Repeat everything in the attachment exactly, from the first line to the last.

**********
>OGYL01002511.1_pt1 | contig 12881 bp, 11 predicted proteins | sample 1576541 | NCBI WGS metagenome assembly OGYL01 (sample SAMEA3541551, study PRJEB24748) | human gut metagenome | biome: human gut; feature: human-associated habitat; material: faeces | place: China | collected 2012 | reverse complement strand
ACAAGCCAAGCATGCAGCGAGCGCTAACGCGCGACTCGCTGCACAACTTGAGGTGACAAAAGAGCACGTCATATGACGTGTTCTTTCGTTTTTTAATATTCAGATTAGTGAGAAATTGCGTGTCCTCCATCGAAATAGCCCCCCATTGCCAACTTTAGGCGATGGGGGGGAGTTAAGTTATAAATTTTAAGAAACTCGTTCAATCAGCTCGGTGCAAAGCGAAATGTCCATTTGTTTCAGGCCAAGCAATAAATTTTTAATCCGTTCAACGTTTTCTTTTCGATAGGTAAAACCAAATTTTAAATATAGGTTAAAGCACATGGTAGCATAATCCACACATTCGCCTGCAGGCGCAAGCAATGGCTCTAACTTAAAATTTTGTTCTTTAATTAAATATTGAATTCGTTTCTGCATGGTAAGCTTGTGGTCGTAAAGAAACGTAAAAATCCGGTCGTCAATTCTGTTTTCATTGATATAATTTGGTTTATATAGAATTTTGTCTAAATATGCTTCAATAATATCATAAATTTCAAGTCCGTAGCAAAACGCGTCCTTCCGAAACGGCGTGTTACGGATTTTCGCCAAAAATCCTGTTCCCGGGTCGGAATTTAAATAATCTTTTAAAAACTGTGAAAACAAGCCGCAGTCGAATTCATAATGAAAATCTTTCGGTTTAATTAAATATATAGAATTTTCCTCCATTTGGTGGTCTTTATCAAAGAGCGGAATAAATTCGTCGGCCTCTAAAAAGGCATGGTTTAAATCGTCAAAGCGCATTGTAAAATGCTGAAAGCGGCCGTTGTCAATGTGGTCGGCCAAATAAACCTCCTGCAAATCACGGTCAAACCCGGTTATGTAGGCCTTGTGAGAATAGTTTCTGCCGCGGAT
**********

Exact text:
>OGYL01002511.1_pt1 | contig 12881 bp, 11 predicted proteins | sample 1576541 | NCBI WGS metagenome assembly OGYL01 (sample SAMEA3541551, study PRJEB24748) | human gut metagenome | biome: human gut; feature: human-associated habitat; material: faeces | place: China | collected 2012 | reverse complement strand
ACAAGCCAAGCATGCAGCGAGCGCTAACGCGCGACTCGCTGCACAACTTGAGGTGACAAAAGAGCACGTCATATGACGTGTTCTTTCGTTTTTTAATATTCAGATTAGTGAGAAATTGCGTGTCCTCCATCGAAATAGCCCCCCATTGCCAACTTTAGGCGATGGGGGGGAGTTAAGTTATAAATTTTAAGAAACTCGTTCAATCAGCTCGGTGCAAAGCGAAATGTCCATTTGTTTCAGGCCAAGCAATAAATTTTTAATCCGTTCAACGTTTTCTTTTCGATAGGTAAAACCAAATTTTAAATATAGGTTAAAGCACATGGTAGCATAATCCACACATTCGCCTGCAGGCGCAAGCAATGGCTCTAACTTAAAATTTTGTTCTTTAATTAAATATTGAATTCGTTTCTGCATGGTAAGCTTGTGGTCGTAAAGAAACGTAAAAATCCGGTCGTCAATTCTGTTTTCATTGATATAATTTGGTTTATATAGAATTTTGTCTAAATATGCTTCAATAATATCATAAATTTCAAGTCCGTAGCAAAACGCGTCCTTCCGAAACGGCGTGTTACGGATTTTCGCCAAAAATCCTGTTCCCGGGTCGGAATTTAAATAATCTTTTAAAAACTGTGAAAACAAGCCGCAGTCGAATTCATAATGAAAATCTTTCGGTTTAATTAAATATATAGAATTTTCCTCCATTTGGTGGTCTTTATCAAAGAGCGGAATAAATTCGTCGGCCTCTAAAAAGGCATGGTTTAAATCGTCAAAGCGCATTGTAAAATGCTGAAAGCGGCCGTTGTCAATGTGGTCGGCCAAATAAACCTCCTGCAAATCACGGTCAAACCCGGTTATGTAGGCCTTGTGAGAATAGTTTCTGCCGCGGAT